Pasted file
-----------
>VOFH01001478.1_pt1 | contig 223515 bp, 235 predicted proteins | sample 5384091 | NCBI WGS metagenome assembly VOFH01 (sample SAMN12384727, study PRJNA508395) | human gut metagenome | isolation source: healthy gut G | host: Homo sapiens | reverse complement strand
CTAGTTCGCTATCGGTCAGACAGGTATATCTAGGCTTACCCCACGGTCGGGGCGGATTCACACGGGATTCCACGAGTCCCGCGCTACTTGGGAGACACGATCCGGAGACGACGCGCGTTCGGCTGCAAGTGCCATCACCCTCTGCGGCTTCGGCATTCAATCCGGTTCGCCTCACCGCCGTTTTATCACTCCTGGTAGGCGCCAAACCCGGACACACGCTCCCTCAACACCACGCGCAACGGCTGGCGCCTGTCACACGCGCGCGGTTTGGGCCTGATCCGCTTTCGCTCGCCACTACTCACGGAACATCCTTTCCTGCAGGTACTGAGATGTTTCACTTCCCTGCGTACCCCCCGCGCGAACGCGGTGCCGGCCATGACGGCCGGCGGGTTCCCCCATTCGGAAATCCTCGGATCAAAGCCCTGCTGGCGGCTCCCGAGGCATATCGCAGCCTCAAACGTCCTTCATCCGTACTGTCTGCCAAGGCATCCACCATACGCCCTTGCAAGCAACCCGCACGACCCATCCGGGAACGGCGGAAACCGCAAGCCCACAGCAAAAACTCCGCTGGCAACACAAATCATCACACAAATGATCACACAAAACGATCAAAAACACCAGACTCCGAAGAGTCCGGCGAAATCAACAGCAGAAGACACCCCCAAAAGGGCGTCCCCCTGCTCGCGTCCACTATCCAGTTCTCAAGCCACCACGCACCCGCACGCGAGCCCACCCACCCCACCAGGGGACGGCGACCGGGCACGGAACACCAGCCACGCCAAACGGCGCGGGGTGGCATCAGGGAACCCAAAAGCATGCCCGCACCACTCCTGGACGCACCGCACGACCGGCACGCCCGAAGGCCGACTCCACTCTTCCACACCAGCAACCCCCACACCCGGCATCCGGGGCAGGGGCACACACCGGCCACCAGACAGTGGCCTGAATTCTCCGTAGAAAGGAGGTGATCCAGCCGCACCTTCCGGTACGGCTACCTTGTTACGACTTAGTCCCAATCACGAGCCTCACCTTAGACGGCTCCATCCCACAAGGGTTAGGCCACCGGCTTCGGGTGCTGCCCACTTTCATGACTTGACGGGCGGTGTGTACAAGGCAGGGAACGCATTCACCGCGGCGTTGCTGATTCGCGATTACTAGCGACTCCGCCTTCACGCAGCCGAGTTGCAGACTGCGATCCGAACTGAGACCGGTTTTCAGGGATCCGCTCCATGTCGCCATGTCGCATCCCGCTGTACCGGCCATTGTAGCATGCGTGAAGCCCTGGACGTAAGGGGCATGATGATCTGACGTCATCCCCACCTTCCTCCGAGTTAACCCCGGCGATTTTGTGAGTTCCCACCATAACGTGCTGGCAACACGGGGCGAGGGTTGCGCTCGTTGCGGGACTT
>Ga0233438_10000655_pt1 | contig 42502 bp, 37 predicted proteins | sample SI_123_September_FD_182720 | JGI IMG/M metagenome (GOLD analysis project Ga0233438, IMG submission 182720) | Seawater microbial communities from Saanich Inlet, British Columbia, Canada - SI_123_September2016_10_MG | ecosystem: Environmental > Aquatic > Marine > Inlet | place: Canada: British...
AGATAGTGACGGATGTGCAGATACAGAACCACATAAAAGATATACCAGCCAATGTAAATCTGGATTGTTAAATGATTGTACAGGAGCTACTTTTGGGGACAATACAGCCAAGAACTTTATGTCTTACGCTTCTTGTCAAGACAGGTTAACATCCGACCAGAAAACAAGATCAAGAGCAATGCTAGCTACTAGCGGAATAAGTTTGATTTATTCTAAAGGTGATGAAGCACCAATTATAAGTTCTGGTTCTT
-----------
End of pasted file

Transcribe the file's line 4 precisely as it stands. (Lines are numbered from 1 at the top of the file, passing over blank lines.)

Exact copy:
AGATAGTGACGGATGTGCAGATACAGAACCACATAAAAGATATACCAGCCAATGTAAATCTGGATTGTTAAATGATTGTACAGGAGCTACTTTTGGGGACAATACAGCCAAGAACTTTATGTCTTACGCTTCTTGTCAAGACAGGTTAACATCCGACCAGAAAACAAGATCAAGAGCAATGCTAGCTACTAGCGGAATAAGTTTGATTTATTCTAAAGGTGATGAAGCACCAATTATAAGTTCTGGTTCTT